"Let books be your dining table, / And you shall be full of delights. / Let them be your
And you shall sleep restful nights" (St. Ephraim the Syrian).

Tuesday, January 17, 2012

50 Years Since Vatican II

As we move into 2012, Catholics--and many others--will begin to commemorate the fiftieth anniversary of that landmark ecclesial and ecumenical event of our times, viz., the opening of the Second Vatican Council. (I am beginning to sketch out in my mind a public lecture I am to give in the fall on how much relations between Catholics and Orthodox have changed thanks to Vatican II.) I think any fair assessment of it must recognize that its legacy is very mixed indeed. (Tracey Rowland's book Culture and the Thomist Tradition: After Vatican II rightly recognizes some of the problematic assumptions built into such conciliar documents as Gaudium et Spes. And I have long maintained that many of the problems implementing the council's liturgical reforms could have been mitigated or avoided by a close reading of Mary Douglas' important anthropological work, including especially Natural Symbols: Explorations in Cosmology.) But for Eastern Christians, the legacy can surely be seen only as positive: Unitatis Redintegratio and Orientalium Ecclesiarum were wonderfully revolutionary documents from which Catholics (especially Eastern Catholics) and Orthodox alike continue to benefit. For that our continued response can and should be: Deo gratias.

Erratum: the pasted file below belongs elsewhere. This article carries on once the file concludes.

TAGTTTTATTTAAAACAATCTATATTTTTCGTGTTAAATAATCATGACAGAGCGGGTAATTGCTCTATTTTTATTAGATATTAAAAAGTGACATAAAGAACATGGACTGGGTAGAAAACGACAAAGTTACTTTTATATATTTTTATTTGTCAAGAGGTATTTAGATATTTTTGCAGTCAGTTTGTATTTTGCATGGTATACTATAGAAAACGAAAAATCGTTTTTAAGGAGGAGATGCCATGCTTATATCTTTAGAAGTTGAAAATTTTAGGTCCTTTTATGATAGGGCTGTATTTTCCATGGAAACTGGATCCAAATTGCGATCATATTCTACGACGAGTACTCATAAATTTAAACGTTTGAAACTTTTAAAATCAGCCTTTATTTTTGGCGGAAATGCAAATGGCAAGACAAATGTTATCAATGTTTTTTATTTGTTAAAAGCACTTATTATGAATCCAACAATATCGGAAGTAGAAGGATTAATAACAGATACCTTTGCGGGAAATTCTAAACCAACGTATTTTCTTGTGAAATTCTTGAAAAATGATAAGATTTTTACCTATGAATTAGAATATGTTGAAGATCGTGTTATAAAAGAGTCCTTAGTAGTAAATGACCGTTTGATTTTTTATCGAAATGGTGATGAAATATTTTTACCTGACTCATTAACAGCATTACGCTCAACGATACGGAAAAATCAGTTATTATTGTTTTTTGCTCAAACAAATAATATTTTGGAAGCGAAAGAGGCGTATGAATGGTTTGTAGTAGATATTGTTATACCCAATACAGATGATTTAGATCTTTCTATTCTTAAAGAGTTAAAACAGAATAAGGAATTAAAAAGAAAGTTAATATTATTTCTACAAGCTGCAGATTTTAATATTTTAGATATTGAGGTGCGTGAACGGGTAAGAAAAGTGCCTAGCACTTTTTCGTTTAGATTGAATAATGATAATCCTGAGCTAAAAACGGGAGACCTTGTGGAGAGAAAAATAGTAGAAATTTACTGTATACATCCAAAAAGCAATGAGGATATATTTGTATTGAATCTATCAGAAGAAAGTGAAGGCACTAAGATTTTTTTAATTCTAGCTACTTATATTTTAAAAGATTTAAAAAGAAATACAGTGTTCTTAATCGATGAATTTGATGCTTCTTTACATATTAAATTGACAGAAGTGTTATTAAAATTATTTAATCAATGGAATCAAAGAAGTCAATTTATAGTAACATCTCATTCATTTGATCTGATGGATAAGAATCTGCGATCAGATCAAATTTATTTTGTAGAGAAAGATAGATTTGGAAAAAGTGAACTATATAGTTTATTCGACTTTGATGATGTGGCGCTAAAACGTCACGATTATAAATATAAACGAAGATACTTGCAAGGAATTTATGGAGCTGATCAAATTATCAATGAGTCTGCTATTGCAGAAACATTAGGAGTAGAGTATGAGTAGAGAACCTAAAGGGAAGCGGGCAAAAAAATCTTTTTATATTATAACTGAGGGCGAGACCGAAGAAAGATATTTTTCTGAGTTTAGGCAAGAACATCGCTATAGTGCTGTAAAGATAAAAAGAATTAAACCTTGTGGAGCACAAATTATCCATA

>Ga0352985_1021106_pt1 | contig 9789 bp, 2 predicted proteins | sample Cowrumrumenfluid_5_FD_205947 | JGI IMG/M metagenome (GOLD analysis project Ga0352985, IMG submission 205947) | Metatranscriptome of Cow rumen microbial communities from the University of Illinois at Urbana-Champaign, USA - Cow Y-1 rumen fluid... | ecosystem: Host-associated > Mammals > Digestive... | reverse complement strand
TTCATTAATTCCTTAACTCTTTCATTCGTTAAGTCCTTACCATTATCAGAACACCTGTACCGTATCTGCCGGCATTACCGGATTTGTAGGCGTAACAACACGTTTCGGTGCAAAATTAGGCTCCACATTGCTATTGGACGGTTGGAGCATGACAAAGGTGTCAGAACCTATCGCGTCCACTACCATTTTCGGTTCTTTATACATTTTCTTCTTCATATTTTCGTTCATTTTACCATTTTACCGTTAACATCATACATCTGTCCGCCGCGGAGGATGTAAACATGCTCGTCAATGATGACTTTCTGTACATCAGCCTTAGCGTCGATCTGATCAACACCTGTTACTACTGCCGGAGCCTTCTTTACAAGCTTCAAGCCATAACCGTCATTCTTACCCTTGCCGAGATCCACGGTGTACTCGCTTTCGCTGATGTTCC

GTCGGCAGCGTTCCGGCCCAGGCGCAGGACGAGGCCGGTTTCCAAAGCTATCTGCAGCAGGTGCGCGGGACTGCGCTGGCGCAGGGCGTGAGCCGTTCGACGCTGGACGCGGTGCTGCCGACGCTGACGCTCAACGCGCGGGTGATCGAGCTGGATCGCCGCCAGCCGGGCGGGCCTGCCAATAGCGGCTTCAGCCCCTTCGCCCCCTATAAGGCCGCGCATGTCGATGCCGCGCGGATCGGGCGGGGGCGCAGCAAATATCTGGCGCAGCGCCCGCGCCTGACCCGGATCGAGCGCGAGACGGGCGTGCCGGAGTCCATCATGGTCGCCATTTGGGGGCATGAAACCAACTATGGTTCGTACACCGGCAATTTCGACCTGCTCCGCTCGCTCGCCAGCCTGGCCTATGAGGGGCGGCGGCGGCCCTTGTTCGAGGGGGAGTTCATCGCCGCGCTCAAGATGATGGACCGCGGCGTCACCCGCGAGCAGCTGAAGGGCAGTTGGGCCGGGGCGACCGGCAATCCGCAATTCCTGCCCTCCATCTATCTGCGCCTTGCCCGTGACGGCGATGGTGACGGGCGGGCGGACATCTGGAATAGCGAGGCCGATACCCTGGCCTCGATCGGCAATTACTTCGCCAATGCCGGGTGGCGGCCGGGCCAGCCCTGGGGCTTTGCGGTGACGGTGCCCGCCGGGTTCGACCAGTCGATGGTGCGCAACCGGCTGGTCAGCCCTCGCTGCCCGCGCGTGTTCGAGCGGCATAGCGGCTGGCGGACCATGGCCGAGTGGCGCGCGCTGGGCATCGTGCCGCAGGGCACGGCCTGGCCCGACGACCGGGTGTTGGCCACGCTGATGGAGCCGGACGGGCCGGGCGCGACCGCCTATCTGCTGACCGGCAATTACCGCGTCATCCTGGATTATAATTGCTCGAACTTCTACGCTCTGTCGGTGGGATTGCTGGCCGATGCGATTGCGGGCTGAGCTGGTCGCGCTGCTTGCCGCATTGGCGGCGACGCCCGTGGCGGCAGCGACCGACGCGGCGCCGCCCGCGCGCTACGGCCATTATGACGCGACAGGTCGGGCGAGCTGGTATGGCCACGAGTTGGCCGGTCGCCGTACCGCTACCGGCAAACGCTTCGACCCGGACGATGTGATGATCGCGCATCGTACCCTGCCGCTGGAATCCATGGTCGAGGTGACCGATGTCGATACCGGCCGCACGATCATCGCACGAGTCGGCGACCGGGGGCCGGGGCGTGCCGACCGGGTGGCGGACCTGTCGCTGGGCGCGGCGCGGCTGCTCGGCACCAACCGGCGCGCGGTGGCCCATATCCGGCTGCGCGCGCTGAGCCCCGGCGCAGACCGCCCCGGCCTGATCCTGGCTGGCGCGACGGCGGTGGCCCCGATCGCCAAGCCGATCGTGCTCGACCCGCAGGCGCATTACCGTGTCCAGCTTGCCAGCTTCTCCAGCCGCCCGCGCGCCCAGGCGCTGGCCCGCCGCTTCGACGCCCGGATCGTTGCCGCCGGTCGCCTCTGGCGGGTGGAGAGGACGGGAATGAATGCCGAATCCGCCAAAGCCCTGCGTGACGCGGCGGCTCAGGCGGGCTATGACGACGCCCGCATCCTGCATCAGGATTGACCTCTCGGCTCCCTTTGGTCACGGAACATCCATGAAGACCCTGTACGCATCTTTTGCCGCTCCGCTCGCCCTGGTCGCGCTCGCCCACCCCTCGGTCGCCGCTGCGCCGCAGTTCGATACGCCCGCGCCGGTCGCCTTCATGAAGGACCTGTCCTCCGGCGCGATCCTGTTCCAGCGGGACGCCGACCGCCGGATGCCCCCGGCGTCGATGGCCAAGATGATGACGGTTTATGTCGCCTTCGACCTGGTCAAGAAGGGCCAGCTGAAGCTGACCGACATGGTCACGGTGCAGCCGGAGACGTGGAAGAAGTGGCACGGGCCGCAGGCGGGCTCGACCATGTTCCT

One recent book treating the legacy of the council will be reviewed in the spring 2012 issue of Logos: A Journal of Eastern Christian Studies: Ladislas Örsy, Receiving the Council: Theological and Canonical Insights and Debates (Liturgical Press, 2009), 161pp.

About this book, the publisher tells us:
Bearing in mind that Vatican II was the conclusion of one era and the opening of another, Ladislas Orsy insists that the task of the church is to continue--with both creative insights and critical debates. Receiving the Council is a gift from a highly renowned and deeply respected canon lawyer and theologian who was an eye witness to Vatican II. It is filled with well-articulated questions and intelligent insights as well as prudent proposals for good structures in the "house of God" that is the church.
Our reviewer, the canonist W.L. Daniel, notes that "this book is successful in continuing the...deeper reflection on the ratio iuris and the promotion of a more refined translation of the teaching of the Second Vatican Council into juridical terms in all areas of the Church’s life."

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